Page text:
Another variant of newly emergent 21st century fascism, rarely referred to as such on the left, has been identified by the veteran Marxist theoretician Samir Amin. He refers in a recent article5 to the aborted popular uprisings in the Middle East since 2011. Lamenting the failure to achieve a democratic, popular outcome, he says that instead there has been a “plunge into a backward-looking illusion that, in this context, takes on the form of an “Islamization” of politics and society.” He says that “the Western powers (the United States and its subaltern allies) have made their choice” in this by supporting the Muslim Brotherhood and other Salafist organizations of political Islam, because such reactionary forces “accept exercising their power within global neoliberalism…That is the sole objective pursued by the imperialist powers.”  Consequently, Amin argues, “political Islam’s program belongs to the type of fascism found in dependent societies. In fact it shares with all forms of fascism two fundamental characteristics: (1) the absence of a challenge to the essential aspects of the capitalist order (and in this context this amounts to not challenging the world of lumpen development connected to the spread of globalized neoliberal capitalism): and (2) the choice of anti-democratic, police-state forms of political management (such as the prohibition of parties and organizations, and forced Islamization of morals).”

Despite the emergence of many anti-immigrant, right-wing nationalist parties and organizations in Europe, and the very real possibility that with the deepening crisis of global finance monopoly capitalism such parties may be elected to office either alone or in coalitions, it still seems unlikely that we will see the triumph of fascist regimes like those that took power in the 1920s and 1930s. There are many reasons for this, but perhaps the most important is that it will not be necessary for the ruling classes to resort to such regimes. The triumph of fascism in its European heartlands occurred in circumstances of acute class struggle in which capitalism faced a challenge from mass working class parties and trade unions. The fascists succeeded in building a mass base, particularly among the petit bourgeoisie and some lumpen sections of the unorganized working class. They were able to take power in circumstances where the workers, for reasons touched upon above, were weakened, divided and to an extent demoralized. But today, in Britain and throughout much (though by no means all) of Europe, the left is far, far weaker. The powerful communist parties that existed in France and Italy long ago ceased to exist. The level of class struggle is very low. In such circumstances there will be no need to resort to fascism. This does not mean that the future of capitalism is secure for the indefinite future. The present crisis is deepening and it is not going away. How it will play out and what forms of resistance may emerge, is very difficult to say. But one thing is clear: the intensifying internal contradictions of the system will not be resolved within the system.  Ultimately, either capitalism will destroy the planet or the people will destroy capitalism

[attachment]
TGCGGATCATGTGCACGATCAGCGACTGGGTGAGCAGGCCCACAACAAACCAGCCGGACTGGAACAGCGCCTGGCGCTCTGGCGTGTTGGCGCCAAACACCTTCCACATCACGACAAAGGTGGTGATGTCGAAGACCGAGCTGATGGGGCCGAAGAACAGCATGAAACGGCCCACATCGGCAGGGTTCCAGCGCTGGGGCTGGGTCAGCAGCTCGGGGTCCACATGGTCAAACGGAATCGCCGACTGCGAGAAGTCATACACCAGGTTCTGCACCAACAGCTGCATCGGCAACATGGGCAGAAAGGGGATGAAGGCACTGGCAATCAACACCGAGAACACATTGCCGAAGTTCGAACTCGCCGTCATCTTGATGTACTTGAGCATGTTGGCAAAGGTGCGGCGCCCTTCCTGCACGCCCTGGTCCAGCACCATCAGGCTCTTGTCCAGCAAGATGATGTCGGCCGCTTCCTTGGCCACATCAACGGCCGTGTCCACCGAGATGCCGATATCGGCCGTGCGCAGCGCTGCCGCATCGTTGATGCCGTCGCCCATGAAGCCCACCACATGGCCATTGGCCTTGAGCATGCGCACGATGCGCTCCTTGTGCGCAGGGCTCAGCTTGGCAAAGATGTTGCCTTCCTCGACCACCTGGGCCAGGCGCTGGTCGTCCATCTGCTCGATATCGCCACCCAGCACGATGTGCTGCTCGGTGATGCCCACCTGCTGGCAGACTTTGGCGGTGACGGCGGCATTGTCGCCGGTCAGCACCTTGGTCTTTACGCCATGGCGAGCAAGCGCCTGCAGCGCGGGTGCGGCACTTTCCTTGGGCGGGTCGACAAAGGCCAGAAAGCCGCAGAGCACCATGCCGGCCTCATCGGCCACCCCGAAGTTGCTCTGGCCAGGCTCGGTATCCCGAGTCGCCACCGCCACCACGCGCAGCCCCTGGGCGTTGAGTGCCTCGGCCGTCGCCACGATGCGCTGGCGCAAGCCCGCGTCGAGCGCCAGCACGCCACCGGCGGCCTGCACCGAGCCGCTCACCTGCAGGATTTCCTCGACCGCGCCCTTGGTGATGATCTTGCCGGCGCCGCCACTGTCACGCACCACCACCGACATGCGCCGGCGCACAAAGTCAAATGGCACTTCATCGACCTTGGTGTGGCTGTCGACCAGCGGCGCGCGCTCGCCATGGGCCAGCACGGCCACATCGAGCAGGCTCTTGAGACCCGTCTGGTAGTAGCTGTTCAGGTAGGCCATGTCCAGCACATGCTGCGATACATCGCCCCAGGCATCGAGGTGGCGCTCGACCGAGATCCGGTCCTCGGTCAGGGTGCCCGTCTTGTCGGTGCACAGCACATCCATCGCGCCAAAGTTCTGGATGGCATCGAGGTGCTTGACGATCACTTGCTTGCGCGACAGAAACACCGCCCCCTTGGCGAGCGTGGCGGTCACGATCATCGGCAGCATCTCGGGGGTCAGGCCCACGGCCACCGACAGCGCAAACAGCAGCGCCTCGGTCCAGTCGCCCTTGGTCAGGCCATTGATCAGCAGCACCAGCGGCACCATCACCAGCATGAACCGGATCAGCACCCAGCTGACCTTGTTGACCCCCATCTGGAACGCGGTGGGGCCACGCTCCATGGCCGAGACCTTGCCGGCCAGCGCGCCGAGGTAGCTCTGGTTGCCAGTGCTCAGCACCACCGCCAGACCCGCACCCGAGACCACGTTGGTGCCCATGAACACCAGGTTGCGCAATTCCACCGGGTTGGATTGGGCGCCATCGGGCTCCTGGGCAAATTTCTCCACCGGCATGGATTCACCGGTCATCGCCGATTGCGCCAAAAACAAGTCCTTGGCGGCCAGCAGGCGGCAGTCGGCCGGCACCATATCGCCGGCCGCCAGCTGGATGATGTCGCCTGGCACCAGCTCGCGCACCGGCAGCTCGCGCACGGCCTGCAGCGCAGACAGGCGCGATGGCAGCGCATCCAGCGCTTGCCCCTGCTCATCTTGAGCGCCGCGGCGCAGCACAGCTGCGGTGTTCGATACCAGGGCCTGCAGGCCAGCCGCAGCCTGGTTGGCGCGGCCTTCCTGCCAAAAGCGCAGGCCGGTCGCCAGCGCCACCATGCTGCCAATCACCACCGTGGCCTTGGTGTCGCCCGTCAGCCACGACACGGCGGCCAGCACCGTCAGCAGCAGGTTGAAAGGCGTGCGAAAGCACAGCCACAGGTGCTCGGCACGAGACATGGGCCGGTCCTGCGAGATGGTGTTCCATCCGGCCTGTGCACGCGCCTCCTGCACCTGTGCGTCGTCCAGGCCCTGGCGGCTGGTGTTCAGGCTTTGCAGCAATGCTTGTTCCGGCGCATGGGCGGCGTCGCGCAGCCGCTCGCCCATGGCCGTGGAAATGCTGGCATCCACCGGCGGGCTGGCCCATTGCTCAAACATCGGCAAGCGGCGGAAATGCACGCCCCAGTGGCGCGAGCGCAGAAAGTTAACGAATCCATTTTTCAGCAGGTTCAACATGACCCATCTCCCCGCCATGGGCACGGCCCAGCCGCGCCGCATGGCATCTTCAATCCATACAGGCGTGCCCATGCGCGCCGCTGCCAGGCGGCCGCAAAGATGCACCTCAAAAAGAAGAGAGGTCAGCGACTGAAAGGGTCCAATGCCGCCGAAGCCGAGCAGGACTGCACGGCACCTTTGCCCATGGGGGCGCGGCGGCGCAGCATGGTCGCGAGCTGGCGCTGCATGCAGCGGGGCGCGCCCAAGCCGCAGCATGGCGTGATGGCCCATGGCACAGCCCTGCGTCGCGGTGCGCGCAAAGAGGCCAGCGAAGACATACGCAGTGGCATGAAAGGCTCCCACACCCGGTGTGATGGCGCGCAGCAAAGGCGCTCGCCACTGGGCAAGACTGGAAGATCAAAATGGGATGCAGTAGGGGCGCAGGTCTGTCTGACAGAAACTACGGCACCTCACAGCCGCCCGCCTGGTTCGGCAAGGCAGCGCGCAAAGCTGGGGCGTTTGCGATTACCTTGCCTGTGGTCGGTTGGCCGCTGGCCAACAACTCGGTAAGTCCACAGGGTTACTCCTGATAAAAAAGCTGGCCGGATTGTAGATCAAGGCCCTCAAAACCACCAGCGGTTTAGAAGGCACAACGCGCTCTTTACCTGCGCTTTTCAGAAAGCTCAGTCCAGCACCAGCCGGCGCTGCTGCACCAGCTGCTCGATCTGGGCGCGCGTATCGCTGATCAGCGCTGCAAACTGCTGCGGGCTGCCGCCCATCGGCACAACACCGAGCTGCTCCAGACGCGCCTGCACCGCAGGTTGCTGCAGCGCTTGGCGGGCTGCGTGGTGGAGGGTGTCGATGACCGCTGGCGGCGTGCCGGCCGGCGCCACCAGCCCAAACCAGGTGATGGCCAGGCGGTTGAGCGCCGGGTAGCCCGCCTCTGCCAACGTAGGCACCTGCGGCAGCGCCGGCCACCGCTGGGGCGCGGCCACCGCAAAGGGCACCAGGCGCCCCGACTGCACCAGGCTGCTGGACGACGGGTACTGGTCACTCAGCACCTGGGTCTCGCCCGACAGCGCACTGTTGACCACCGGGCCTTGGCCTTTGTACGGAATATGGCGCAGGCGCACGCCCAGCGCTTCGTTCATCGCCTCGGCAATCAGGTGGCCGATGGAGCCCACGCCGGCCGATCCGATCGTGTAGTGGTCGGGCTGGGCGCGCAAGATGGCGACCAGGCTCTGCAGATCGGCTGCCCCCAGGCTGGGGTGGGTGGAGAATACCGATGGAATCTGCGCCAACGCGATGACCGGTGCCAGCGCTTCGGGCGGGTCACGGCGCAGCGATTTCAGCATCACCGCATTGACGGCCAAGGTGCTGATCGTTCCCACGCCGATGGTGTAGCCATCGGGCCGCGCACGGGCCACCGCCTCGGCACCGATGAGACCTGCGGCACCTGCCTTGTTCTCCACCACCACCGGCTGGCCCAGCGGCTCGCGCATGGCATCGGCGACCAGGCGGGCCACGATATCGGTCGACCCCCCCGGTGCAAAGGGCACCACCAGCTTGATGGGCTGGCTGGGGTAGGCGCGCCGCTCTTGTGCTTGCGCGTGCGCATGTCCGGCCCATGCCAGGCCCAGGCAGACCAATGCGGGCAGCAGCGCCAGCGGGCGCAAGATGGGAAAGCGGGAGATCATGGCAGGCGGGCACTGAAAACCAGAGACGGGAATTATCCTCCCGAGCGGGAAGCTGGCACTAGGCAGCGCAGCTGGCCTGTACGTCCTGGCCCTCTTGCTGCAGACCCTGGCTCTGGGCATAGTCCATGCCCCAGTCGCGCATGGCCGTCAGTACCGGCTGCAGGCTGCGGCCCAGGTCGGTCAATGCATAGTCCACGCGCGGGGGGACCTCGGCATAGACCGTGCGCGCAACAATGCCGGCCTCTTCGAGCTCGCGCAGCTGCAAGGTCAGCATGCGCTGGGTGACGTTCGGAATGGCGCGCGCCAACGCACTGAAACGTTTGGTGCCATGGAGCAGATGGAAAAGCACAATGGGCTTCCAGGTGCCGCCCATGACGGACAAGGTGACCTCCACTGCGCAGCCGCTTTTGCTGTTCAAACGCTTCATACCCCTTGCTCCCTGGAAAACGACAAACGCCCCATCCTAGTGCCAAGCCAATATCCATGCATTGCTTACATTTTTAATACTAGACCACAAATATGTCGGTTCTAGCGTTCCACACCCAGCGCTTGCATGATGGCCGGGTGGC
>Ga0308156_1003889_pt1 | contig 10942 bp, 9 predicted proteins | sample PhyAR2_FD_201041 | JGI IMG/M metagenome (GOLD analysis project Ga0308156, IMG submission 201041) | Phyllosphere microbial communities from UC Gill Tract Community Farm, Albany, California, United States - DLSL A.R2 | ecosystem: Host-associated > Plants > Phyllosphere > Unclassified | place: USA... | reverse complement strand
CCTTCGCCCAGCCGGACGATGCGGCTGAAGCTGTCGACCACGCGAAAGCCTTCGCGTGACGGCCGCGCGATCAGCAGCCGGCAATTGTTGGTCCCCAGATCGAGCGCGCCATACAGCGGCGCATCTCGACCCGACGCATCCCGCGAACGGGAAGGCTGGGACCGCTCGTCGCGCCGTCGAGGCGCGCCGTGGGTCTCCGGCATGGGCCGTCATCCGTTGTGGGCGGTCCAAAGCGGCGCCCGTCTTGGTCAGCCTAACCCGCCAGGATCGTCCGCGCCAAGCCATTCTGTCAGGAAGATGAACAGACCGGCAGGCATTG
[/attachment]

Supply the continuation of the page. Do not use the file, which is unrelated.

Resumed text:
About the Author
MikeFaulkner2 copyMike Faulkner is a British citizen. He lives in London where for many years he taught history and political science at Barnet College, until his retirement in 2002. He has written a two-weekly column,  Letter from the UK, for TPJ Magazine since 2008. Over the years his articles have appeared in such publications as Marxism Today, Monthly Review and China Now. He is a regular visitor to the United States where he has friends and family in New York City. Contact Mike at mikefaulkner@greanvillepost.com

Footnotes on Fascism.

  1. Of note in this respect are: R.P. Dutt Fascism and Social Revolution 1934; Robert A. Brady The Spirit and Structure of German Fascism 1937; Franz Neumann Behemoth 1942; Harold J. Laski Reflections on the Revolution of Our Time 1943. Also of interest are the writings of Trotsky, particularly on German Fascism, as they contain some extraordinary prophetic insights, The Struggle Against Fascism in Germany 1971; Indispensible for the development of the Third International (Comintern) theory of fascism are the reports by Georgi Dimitroff contained in The United Front Against Fascism and War 1938 and Palmiro Togliatti’s 1935 lectures to the Lenin School in Moscow Lectures on Fascism 1976. A later study combining a survey of the history of fascism with Marxist analysis informed by the writings of Gramsci and Althusser,  is Nicos Poulantzas Fascism and Dictatorship 1970.
  2. The origin of the term “fascist” is usually traced to (a) the “Fasces” – the bundle of sticks binding an Axe, symbolizing strength through unity in Imperial Rome, and (b) the “Fasci di Combattimento” , Leagues of Combat, the early fascist formations in Italy dating from 1919. Interestingly, these fasci were preceded in the early 1890s by the Sicilian “Fasci Siciliani dei Lavoratori (Sicilian Workers’ Leagues) which were socialist.
  3. Harold J. Laski Reflections on the Revolution of Our Time p. 94.
  4. Martin Kitchen Fascism 1976. For Trotsky’s views see chapter 7, Fascism and Bonapartism. P.77
  5. Samir Amin, Fascism Returns to Contemporary Capitalism, Monthly Review September 2014

Co-published with The Greanville Post.